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HMRC Tax Blunder

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The Mail are reporting that Tax Accountants are saying that the HMRC don't have to demand money that has not been paid if the blunder is don to them. http://www.dailymail.co.uk/news/article-1309639/Tax-blunder-rebellion-Experts-urge-1-4m-pay-taxmans-mistake.html


Does anyone have details of the 'A19: Extra-Statutory Concession'?


Seems to me MP's should be getting on to the Government asap and stopping this for everyone's sake and wasting time and resources collecting it.

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Guest Jason King

Absolutely not.


Will I get to write off £1500 tax because I'm self employed so all tax payers are on an equal footing?


PAYE is not exact. It is collected during the year and is often rounded up or down around April, although it is usually just a few quid.


In any case, it is still the individuals responsibility, PAYE or self employed, to know their full tax liability for a financial year.

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If they have known for many months, then they should have informed Tax Payers once they found out, not thrust this out of the blue.




But accountants have revealed that under a technicality, called the ‘A19: Extra-Statutory Concession’, the law states that HMRC may have to write-off the money.

There is no limit to the amount of money which can be written off under this concession.

Under the working of the A19 concession, it states HMRC will back down if the victim ‘could reasonably have believed that his or her tax affairs were in order’.



Edited by rebel11
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good question on the standered letter template we can use to claim under the A19 concession? i;d like to see one on here so i can use it to sort this blunder out if i get a bill from them . What i dont understand is this > if the dwp overpay u any benefit by there mistake they cant recover it off you by law it should be the sam for the tax office , Or are they a law onto there own ?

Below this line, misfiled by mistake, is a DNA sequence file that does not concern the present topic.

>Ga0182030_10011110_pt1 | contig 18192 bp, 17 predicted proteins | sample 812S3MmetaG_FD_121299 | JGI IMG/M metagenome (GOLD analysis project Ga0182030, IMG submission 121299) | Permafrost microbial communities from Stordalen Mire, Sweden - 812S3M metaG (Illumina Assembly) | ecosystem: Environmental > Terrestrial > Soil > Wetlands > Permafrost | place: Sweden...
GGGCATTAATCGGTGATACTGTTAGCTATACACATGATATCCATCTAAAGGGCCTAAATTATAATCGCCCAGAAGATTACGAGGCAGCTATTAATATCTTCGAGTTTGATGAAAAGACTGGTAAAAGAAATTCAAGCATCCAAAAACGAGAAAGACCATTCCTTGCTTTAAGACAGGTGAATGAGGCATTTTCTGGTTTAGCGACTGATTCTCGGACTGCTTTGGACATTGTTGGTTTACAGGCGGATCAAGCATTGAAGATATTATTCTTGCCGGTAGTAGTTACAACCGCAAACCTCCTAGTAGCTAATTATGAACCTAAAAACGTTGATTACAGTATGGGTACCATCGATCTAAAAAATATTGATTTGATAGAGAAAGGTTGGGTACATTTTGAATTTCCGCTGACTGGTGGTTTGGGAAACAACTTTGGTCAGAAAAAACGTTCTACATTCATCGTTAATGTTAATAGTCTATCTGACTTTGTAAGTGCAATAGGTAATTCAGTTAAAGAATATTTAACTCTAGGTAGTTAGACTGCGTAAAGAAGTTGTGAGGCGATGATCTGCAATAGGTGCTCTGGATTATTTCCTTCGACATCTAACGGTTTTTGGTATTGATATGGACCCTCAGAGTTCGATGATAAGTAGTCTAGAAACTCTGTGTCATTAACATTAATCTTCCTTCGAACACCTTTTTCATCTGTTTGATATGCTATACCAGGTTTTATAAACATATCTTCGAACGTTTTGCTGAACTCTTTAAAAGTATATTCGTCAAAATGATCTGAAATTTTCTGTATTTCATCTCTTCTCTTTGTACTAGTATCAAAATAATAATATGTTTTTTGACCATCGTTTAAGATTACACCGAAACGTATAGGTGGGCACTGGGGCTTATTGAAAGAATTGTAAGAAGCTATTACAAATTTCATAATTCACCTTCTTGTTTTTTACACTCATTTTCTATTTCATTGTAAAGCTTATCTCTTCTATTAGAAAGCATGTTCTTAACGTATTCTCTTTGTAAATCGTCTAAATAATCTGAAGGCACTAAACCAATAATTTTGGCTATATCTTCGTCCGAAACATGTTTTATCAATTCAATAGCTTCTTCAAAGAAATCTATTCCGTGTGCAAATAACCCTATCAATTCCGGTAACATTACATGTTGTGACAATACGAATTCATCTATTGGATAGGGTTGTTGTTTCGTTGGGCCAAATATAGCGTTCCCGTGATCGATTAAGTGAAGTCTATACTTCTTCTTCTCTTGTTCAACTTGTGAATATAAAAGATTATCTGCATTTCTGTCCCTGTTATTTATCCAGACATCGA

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I think a standard letter might be the wrong way to go with this.


Arrears of income tax and capital gains tax may be given up if they result from the failure of HMRC to make proper and timely use of information supplied by



· a taxpayer about his or her own income, gains or personal circumstances






· an employer, if the information affects a taxpayer's coding






· the Department for Work and Pensions (DWP), about a taxpayer's state retirement, disability or widow's pension.



Tax will normally be given up only if the taxpayer



· could reasonably have believed that his or her tax affairs were in order






· was notified of the arrears more than 12 months after the end of the tax year in which HMRC received the information indicating that more tax was due






· was notified of an over-repayment after the end of the tax year following the year in which the repayment was made.



In exceptional circumstances arrears of tax notified 12 months or less after the end of the relevant tax year may be given up if HMRC



· failed more than once to make proper use of the facts they had been given about one source of income



· allowed the arrears to build up over two whole tax years in succession by failing to make proper and timely use of information they had been given’



The Low Incomes Tax Reform Group accused the department of being ' notoriously reticent' about the A19 loophole.


Chairman John Andrews said: 'It is important to know that the concession exists.'


He urged people to treat any letter, particularly the calculation of the underpayment of tax, 'with caution', adding: 'It will be by no means certain that they will be correct or should be agreed.'


Mr Warburton said: 'People are perfectly entitled to claim under A19 concession - and they should do so. I am particularly worried about pensioners, many of whom will feel pressured into paying the bill and then will go without the basics to survive financially.'


He said taxpayers should write a letter to HMRC stating clearly they thought their affairs were in order, that the letter has come as 'a bolt out of the blue', and they cannot afford to repay the money.


Tina Riches, of the Chartered Institute of Taxation, said: 'Most people who get the letters will think "HMRC had all the information-I presumed that the tax I was paying was correct". Most people have no reason to think the tax they were paying was wrong.'


If an individual submits an A19 concession but loses, they can turn to the free appeal service run by The Adjudicator's Office, which acts as a 'fair and unbiased referee' on complaints about HMRC.

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